Illegal recreational drugs are very dangerous. They impair a mother’s ability to adequately care for her baby, and they pass into her breastmilk. Cocaine used by a nursing mother remains in her breastmilk for up to 36 hours and can be ingested by her infant. Children have become seriously ill and have even died as a result of cocaine use by a breastfeeding mother.
Pumping and Storing Breastmilk
You will want to learn how to use a breast pump or how to hand-express your milk for future use. This milk can then be given to your baby when you are not available to nurse him. To hand-express milk, gently squeeze the outer edge of the areola using your thumb and forefinger. Some women find this works very well, while others have a difficult time and get only a drop or two. You may be more successful if you try it while your baby is nursing on your other breast.
Using a breast pump is often more effective than hand expression, but it, too, requires practice and patience. Placing a warm moist towel on the breasts for 10 minutes and then massaging them for 3 to 4 minutes just prior to using the pump can help stimulate the flow of milk. Many types of pumps are available, from hand pumps to electric ones. Follow the directions for whichever pump you use. For any pump, moisten your breast before applying the breast shield to improve the suction. Begin slowly, or on the lowest setting, to avoid discomfort. Pumping in a quiet, relaxed setting usually helps to get your milk flowing.
If you use a single pump, pump for 5 to 7 minutes on each breast, followed by an additional 3 to 5 minutes on each breast, for a total of 15 to 20 minutes. If you use a double pump, the total time should be 10 to 15 minutes. Electric and battery-operated pumps are usually the most efficient. See a breastfeeding counselor or certified lactation consultant if you want to buy or rent a breast pump. She can provide you with a good quality pump that will meet your needs.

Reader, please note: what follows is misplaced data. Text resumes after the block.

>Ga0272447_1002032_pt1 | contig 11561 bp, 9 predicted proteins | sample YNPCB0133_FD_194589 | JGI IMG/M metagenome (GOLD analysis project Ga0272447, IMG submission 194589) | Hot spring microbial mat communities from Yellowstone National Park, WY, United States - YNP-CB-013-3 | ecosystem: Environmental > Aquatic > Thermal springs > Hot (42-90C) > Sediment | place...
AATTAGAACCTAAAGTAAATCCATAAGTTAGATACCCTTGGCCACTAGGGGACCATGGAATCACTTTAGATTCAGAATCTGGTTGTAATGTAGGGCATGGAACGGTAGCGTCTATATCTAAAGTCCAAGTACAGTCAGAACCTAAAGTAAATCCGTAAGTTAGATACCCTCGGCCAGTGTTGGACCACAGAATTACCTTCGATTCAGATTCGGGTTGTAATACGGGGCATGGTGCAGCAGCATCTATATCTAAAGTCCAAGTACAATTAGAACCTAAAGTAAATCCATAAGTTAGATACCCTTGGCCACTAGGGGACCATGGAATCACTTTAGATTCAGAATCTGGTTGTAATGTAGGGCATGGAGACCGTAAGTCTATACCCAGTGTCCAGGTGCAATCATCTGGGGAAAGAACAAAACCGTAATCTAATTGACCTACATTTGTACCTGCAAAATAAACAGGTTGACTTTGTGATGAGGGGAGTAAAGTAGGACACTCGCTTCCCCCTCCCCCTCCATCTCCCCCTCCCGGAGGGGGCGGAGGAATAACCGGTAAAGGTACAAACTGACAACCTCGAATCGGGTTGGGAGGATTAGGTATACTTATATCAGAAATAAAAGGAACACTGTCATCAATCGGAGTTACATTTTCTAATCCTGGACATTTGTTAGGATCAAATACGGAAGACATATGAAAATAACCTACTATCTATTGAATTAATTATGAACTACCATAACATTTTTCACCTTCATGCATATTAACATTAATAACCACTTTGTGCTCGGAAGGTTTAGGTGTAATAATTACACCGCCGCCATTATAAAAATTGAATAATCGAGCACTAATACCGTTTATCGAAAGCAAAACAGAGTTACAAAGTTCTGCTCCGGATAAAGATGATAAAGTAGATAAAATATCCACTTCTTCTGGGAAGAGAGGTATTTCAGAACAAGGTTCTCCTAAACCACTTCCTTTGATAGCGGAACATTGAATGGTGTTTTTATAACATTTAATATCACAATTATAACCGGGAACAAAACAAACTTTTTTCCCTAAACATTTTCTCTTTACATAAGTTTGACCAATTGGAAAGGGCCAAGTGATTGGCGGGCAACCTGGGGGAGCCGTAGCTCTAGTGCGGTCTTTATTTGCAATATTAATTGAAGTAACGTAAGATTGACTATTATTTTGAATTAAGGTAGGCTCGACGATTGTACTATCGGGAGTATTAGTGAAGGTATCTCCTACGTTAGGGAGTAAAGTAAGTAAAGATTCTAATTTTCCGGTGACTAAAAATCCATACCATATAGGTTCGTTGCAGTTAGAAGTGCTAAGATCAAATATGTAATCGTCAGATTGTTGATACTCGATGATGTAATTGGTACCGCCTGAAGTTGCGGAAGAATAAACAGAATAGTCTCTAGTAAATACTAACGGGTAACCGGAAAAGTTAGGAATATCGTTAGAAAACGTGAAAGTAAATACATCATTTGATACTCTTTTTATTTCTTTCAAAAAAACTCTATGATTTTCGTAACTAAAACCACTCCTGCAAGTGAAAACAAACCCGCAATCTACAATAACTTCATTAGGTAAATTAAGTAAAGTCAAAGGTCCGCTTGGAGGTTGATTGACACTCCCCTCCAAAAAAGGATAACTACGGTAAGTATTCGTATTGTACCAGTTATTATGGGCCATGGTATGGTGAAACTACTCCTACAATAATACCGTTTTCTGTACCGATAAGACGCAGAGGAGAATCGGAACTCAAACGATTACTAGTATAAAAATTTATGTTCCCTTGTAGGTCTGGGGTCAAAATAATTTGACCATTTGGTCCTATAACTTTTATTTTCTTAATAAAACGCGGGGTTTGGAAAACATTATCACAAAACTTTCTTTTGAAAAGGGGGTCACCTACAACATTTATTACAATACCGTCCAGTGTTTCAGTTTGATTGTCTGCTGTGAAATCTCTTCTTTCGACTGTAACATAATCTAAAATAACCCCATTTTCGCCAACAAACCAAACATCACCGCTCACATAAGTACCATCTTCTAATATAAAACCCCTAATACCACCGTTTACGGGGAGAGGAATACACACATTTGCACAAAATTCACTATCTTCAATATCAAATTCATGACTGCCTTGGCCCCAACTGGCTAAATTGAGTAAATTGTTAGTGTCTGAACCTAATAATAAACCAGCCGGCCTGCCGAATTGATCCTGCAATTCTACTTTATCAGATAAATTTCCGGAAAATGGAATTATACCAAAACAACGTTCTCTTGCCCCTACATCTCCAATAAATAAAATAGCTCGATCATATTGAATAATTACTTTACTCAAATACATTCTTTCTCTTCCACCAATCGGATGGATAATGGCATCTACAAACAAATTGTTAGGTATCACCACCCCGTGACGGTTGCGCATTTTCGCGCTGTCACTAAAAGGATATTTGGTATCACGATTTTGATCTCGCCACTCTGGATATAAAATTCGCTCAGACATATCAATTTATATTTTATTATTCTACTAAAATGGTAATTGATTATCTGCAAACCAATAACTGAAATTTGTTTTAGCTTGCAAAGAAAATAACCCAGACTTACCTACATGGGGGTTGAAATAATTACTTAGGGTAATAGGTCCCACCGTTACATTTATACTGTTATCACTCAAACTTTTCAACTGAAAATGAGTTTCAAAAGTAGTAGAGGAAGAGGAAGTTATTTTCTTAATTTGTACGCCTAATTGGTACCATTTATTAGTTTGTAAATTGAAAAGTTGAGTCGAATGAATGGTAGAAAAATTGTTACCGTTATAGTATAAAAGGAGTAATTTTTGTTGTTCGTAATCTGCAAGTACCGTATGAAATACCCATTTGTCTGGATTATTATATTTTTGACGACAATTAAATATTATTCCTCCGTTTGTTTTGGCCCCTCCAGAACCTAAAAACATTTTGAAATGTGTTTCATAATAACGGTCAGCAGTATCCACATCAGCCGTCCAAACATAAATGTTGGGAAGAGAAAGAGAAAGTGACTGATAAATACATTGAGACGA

Always make sure that your hands and the container you use for collecting the milk are clean. A good option for storage is specially designed milk storage bags. These durable bags are self-sealing and presterilized. Another option is bottle liners, although they are less durable and require the use of twist ties or clips for closing. You can double them to avoid tearing. Plastic is preferable to glass for milk storage because the leukocytes (white cells) in breastmilk adhere to glass. Milk stored in glass would therefore lose protective properties. If the milk is to be frozen, glass and plastic are equally acceptable because freezing destroys the leukocytes anyway.
Amazingly, breastmilk has properties that protect it from bacterial contamination. It can, therefore, be left out at room temperature for up to 10 hours. Or, it can be refrigerated immediately and kept for up to 5 days. If you freeze the milk, it can be kept for 2 weeks in a freezer compartment located inside a refrigerator; 3 months, if stored in a separate freezer unit of a refrigerator; or 6 months, if in a separate deep freeze with a temperature of 0°F. Place the container in the back of the freezer, away from the door.
It is most convenient to store milk in 2- to 4-ounce portions. Small quantities thaw and warm quickly, and there will be less waste if the baby does not take it all. Also, because babies utilize breastmilk so completely, less breastmilk is needed at a feeding than if the baby were taking formula.
To defrost frozen milk, simply run it under cold water until it gets mushy. Then use warmer water to take the chill off. Do not thaw in the microwave. Microwaving not only produces hot spots that can bum the baby, it also destroys the antibodies. Once milk is thawed, it cannot be refrozen, but it can be safely returned to the refrigerator for up to 9 hours.
Some mothers are concerned about the appearance of their milk when they see it in a container. It may separate into milk and cream because it is not homogenized the way cow’s milk is. If this happens, shake the milk gently to mix before a feeding. Also, it is normal for human milk to be either bluish, yellowish, or even brownish in color. Frozen milk may turn yellow, but this does not mean it is spoiled unless it smells sour.
You will probably find that you will not want to go out very often without your baby. You will need him almost as much as he will need you. Breastfed babies are very portable and can be taken anywhere. However, you might want to keep some frozen milk on hand in case of an emergency or a situation in which you need to be away from your baby during a feeding.
Turn a deaf ear to criticism concerning breastfeeding or your method of caring for your baby. Your baby’s happiness and comfort will be of the utmost importance—not your neighbor’s (or your mother-in-law’s) opinion. Remember, this baby will be your child to raise in the manner that you feel is most comfortable. Read and become knowledgeable, then decide what works best for you.
Do not forget to keep your priorities straight. Baby’s happiness and your rest will be tops right now!